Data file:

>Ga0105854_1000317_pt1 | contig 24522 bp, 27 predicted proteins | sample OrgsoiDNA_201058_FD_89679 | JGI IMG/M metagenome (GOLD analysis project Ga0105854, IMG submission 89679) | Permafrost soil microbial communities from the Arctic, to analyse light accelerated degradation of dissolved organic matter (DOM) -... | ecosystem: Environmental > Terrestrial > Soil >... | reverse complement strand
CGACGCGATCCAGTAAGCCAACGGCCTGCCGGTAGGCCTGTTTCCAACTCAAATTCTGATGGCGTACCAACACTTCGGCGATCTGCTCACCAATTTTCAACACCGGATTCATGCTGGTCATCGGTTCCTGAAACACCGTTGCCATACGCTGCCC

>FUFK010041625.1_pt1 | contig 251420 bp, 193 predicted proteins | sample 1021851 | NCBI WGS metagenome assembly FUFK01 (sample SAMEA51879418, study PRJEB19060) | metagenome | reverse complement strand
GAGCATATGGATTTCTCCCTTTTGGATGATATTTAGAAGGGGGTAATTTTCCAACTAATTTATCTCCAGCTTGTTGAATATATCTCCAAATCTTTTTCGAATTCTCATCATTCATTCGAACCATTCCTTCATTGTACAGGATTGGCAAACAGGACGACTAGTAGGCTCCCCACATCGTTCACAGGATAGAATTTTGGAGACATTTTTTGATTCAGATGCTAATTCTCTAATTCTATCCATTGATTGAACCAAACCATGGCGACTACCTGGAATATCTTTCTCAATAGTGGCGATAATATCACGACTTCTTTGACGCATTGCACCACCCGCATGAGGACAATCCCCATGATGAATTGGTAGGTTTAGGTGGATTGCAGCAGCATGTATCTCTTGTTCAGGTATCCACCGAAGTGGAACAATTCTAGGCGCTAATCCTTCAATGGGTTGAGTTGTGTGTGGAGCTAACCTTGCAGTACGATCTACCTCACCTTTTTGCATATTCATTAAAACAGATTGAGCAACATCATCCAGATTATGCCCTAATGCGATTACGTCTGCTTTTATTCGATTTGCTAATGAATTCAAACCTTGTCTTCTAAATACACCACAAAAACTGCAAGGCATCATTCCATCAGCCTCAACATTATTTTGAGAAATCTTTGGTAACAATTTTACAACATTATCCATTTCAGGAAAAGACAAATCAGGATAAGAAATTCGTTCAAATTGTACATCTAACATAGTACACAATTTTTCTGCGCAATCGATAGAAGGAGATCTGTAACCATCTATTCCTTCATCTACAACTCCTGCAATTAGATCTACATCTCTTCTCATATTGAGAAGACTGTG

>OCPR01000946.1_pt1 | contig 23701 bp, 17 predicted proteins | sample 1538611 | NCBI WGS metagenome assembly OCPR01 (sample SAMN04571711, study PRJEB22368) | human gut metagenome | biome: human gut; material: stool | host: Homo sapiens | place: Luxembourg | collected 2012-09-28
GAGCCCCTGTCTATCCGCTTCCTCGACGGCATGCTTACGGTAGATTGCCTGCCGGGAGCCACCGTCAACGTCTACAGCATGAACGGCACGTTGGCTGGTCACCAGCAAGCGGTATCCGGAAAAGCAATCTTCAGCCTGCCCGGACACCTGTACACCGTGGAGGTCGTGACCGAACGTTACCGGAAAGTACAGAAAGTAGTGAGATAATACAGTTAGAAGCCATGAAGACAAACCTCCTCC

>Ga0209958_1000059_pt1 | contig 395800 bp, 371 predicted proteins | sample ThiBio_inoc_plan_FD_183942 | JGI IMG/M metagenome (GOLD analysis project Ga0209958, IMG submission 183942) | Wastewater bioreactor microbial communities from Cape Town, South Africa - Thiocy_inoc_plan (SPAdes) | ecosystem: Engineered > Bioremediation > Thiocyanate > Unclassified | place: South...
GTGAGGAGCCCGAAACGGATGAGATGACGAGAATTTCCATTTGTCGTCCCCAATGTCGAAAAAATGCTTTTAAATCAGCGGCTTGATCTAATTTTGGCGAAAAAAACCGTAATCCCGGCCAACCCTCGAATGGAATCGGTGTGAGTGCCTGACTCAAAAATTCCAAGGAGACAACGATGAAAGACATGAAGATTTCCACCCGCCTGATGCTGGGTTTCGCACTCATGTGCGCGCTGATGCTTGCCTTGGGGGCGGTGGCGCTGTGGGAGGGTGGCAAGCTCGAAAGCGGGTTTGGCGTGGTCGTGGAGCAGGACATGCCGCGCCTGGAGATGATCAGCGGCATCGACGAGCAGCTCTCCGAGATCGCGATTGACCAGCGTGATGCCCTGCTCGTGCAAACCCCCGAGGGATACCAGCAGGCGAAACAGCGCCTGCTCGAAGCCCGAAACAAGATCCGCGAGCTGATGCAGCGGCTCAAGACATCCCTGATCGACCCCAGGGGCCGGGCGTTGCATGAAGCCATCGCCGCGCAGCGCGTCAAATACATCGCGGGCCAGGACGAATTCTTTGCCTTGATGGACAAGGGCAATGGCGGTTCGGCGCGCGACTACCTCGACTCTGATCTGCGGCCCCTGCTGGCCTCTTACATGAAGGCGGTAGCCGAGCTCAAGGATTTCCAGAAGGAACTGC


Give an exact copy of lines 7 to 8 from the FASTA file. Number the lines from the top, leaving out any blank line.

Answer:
>Ga0209958_1000059_pt1 | contig 395800 bp, 371 predicted proteins | sample ThiBio_inoc_plan_FD_183942 | JGI IMG/M metagenome (GOLD analysis project Ga0209958, IMG submission 183942) | Wastewater bioreactor microbial communities from Cape Town, South Africa - Thiocy_inoc_plan (SPAdes) | ecosystem: Engineered > Bioremediation > Thiocyanate > Unclassified | place: South...
GTGAGGAGCCCGAAACGGATGAGATGACGAGAATTTCCATTTGTCGTCCCCAATGTCGAAAAAATGCTTTTAAATCAGCGGCTTGATCTAATTTTGGCGAAAAAAACCGTAATCCCGGCCAACCCTCGAATGGAATCGGTGTGAGTGCCTGACTCAAAAATTCCAAGGAGACAACGATGAAAGACATGAAGATTTCCACCCGCCTGATGCTGGGTTTCGCACTCATGTGCGCGCTGATGCTTGCCTTGGGGGCGGTGGCGCTGTGGGAGGGTGGCAAGCTCGAAAGCGGGTTTGGCGTGGTCGTGGAGCAGGACATGCCGCGCCTGGAGATGATCAGCGGCATCGACGAGCAGCTCTCCGAGATCGCGATTGACCAGCGTGATGCCCTGCTCGTGCAAACCCCCGAGGGATACCAGCAGGCGAAACAGCGCCTGCTCGAAGCCCGAAACAAGATCCGCGAGCTGATGCAGCGGCTCAAGACATCCCTGATCGACCCCAGGGGCCGGGCGTTGCATGAAGCCATCGCCGCGCAGCGCGTCAAATACATCGCGGGCCAGGACGAATTCTTTGCCTTGATGGACAAGGGCAATGGCGGTTCGGCGCGCGACTACCTCGACTCTGATCTGCGGCCCCTGCTGGCCTCTTACATGAAGGCGGTAGCCGAGCTCAAGGATTTCCAGAAGGAACTGC